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Inertia tensor in Matrix Form from InertiaTensor and InertiaTensorRotation

Discussion in 'Physics' started by Maeslezo, Jul 28, 2020.

  1. Maeslezo

    Maeslezo

    Joined:
    Jun 16, 2015
    Posts:
    191
    Hello,

    Inertia tensor is normally defined as a 3x3 Matrix
    upload_2020-7-28_14-2-20.png
    Unity and Physx give something equivalent, an IntertiaTensor, and an InertiaTensorRotation. I think they do it like this because it is cheaper (3+4 = 7 values) against (3x3=9 values).

    My question is, having an InertiaTensor and an InertiaTensorRotation, how can I calculate the 3x3 Inertia Tensor?

    I reckon this should be quite straightforward but I can't get the maths right

    I am tempted to do:
    Code (CSharp):
    1. var intertiaMatrix = Matrix4x4.TRS(Vector3.One, inertiaTensorRotation, inertiaTensor)
    Because TRS transforms the quaternion in a canonical form and it is scaled by the inertia tensor

    Thank you
     
    Last edited: Jul 28, 2020
  2. myelin_price

    myelin_price

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    Oct 24, 2019
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    1
    Did you ever figure this out? I'm new to Unity and have a similar requirement.
     
  3. Maeslezo

    Maeslezo

    Joined:
    Jun 16, 2015
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    No, not really. But this is something I would like to study as soon as I can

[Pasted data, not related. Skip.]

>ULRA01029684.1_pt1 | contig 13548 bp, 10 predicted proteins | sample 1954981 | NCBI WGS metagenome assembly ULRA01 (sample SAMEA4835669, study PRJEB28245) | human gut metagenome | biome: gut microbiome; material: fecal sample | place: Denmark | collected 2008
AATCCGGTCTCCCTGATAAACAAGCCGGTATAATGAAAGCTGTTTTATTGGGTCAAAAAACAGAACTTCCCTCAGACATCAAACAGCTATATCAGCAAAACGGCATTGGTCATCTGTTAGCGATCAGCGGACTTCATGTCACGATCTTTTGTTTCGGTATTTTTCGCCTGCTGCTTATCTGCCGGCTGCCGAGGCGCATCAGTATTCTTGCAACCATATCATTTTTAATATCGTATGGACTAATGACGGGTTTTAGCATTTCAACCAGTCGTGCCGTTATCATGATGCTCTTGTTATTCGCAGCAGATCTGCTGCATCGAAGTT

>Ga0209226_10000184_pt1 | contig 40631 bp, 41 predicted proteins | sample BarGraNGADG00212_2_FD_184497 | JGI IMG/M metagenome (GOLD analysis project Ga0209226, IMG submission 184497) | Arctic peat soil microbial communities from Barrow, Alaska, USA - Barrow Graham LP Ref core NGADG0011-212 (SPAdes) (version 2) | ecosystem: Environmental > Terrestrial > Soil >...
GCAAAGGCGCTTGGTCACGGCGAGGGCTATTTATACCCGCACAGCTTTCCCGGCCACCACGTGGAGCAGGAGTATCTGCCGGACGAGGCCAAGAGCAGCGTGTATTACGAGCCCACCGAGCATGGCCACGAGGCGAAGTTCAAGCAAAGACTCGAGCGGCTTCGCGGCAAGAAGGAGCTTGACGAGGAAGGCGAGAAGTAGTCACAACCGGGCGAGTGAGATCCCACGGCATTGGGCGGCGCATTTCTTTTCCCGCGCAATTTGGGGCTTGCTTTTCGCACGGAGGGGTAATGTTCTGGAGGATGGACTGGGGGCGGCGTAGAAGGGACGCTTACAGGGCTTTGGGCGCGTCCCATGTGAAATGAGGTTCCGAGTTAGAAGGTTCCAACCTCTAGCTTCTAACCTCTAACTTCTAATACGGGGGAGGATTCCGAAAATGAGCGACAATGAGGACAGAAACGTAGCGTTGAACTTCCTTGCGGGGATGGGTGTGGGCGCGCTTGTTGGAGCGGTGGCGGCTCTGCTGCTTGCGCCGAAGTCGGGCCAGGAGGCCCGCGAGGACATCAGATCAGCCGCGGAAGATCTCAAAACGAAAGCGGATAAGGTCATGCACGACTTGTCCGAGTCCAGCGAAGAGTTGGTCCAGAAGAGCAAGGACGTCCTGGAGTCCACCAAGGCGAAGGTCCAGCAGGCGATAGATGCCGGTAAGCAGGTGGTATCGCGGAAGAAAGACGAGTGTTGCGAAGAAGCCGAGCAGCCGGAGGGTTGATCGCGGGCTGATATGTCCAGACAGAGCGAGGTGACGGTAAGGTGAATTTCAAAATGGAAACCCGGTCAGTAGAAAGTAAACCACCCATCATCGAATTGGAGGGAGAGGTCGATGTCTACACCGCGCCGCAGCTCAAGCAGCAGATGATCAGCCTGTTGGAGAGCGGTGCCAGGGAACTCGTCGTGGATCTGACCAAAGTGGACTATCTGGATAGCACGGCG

4. Edy

    Edy

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    I also tried to get more information on the inertia tensor rotation, but even the PhysX devs seem reluctant to talk about this.

    I've been able to convert an inertia tensor matrix to the equivalent inertia tensor vector and inertia tensor rotation by translating the PhysX code, but haven't found the formula that does the opposite.
     
  5. Maeslezo

    Maeslezo

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    Jun 16, 2015
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    Yes actually it is a very opaque topic from the PhysX's side

    I could understand that PhysX decided to go to two structures (vector and quaternion) instead of a 3x3 matrix in order to save a little of memory, although this change could increase the number of calculations and operations.

    Anyway, I thought the maths from vector + quaternion to 3x3 should be straightforward, but when I did it manually, the results where different, so I think I am missing something here.
     
    Last edited: Dec 16, 2020
  6. Edy

    Edy

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    It's more than that. Actually it seems part of a heavily simplified rigidbody dynamics model.

    In reality (and realistic rb dynamics models) a rotating object has angular momentum. The angular velocity results of dividing the angular momentum by the inertia [matrix]. Therefore, modifying the inertia actually changes the angular velocity.